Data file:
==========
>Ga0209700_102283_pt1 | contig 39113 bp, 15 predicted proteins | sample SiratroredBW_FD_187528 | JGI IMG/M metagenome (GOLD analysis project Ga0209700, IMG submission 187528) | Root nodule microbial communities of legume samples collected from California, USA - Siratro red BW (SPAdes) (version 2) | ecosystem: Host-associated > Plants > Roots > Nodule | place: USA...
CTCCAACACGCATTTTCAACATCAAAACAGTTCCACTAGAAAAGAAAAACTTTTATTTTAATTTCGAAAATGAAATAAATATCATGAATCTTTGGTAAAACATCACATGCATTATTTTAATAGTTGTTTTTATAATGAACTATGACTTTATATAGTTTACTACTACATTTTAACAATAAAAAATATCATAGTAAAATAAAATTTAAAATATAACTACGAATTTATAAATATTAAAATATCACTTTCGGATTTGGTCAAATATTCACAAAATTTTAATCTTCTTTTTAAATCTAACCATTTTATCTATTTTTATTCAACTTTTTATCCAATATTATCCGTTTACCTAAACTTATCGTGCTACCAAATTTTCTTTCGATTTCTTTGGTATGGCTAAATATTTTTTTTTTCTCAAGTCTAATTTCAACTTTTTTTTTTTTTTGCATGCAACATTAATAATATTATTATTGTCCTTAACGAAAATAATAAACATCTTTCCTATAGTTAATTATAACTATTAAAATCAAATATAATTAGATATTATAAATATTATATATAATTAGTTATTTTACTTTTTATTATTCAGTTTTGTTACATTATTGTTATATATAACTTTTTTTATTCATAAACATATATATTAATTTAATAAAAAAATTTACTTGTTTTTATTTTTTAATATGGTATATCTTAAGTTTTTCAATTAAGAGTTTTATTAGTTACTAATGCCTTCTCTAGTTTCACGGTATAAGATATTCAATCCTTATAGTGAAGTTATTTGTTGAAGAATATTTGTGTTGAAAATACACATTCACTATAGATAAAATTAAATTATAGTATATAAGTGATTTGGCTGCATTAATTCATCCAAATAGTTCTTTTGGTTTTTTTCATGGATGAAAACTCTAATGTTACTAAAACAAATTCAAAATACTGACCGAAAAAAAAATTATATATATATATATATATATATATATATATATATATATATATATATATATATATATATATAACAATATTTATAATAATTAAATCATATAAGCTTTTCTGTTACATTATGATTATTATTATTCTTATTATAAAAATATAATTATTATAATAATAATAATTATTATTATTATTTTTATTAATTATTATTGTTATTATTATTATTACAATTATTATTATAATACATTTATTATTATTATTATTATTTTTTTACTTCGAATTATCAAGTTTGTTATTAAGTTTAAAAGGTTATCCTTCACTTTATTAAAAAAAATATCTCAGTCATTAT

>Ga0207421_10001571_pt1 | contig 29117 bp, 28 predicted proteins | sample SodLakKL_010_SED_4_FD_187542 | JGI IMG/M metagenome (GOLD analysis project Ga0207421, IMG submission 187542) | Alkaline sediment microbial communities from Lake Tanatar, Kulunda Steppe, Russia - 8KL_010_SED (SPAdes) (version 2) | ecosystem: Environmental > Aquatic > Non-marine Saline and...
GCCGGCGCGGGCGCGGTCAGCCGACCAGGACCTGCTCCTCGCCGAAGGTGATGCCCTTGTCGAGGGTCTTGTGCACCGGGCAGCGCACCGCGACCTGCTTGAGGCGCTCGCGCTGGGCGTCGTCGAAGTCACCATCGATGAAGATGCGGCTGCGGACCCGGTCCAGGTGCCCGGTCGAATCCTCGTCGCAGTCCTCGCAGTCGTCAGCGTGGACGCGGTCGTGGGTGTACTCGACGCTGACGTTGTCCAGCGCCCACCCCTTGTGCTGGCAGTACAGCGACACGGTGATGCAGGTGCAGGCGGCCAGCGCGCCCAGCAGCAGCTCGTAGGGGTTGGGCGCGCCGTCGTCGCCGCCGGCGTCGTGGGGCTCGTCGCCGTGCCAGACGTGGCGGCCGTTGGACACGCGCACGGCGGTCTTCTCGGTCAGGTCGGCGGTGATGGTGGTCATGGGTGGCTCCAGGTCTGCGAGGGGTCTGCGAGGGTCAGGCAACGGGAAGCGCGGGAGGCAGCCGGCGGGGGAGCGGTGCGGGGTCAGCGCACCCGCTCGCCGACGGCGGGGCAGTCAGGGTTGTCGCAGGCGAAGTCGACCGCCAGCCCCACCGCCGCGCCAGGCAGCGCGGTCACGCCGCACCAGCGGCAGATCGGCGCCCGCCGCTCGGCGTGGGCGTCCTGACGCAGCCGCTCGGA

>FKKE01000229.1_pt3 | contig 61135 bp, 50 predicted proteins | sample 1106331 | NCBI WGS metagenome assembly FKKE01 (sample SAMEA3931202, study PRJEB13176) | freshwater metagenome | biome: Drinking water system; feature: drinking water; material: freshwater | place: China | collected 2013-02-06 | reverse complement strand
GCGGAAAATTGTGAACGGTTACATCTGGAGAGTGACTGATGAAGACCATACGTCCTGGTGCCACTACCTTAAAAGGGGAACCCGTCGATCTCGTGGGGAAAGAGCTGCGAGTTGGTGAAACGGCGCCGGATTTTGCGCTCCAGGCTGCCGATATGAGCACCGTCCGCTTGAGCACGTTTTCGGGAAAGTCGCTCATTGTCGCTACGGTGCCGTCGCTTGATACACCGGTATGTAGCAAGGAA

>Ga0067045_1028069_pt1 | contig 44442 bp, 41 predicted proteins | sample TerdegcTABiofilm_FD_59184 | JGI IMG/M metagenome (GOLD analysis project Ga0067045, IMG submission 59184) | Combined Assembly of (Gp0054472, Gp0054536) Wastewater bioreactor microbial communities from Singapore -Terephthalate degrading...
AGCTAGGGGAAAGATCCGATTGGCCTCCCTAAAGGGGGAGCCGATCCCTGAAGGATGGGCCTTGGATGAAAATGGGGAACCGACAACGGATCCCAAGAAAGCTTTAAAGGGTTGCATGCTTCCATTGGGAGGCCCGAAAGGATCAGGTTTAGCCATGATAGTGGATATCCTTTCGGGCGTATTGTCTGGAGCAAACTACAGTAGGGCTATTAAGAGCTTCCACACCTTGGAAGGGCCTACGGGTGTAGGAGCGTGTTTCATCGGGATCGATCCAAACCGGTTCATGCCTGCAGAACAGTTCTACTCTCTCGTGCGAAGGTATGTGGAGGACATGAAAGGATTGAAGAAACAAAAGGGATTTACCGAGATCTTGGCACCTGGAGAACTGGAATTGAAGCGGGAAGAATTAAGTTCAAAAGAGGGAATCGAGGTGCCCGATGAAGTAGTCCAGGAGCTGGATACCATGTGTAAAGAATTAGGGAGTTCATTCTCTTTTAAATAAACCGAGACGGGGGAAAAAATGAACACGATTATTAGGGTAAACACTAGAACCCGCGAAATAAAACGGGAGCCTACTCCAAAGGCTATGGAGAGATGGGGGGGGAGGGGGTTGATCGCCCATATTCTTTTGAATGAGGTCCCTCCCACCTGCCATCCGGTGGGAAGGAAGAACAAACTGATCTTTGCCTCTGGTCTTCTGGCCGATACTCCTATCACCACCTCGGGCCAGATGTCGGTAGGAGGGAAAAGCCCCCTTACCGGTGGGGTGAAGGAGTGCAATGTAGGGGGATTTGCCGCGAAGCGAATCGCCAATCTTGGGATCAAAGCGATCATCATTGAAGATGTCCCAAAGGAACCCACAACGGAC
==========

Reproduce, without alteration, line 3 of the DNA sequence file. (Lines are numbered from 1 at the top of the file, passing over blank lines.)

>Ga0207421_10001571_pt1 | contig 29117 bp, 28 predicted proteins | sample SodLakKL_010_SED_4_FD_187542 | JGI IMG/M metagenome (GOLD analysis project Ga0207421, IMG submission 187542) | Alkaline sediment microbial communities from Lake Tanatar, Kulunda Steppe, Russia - 8KL_010_SED (SPAdes) (version 2) | ecosystem: Environmental > Aquatic > Non-marine Saline and...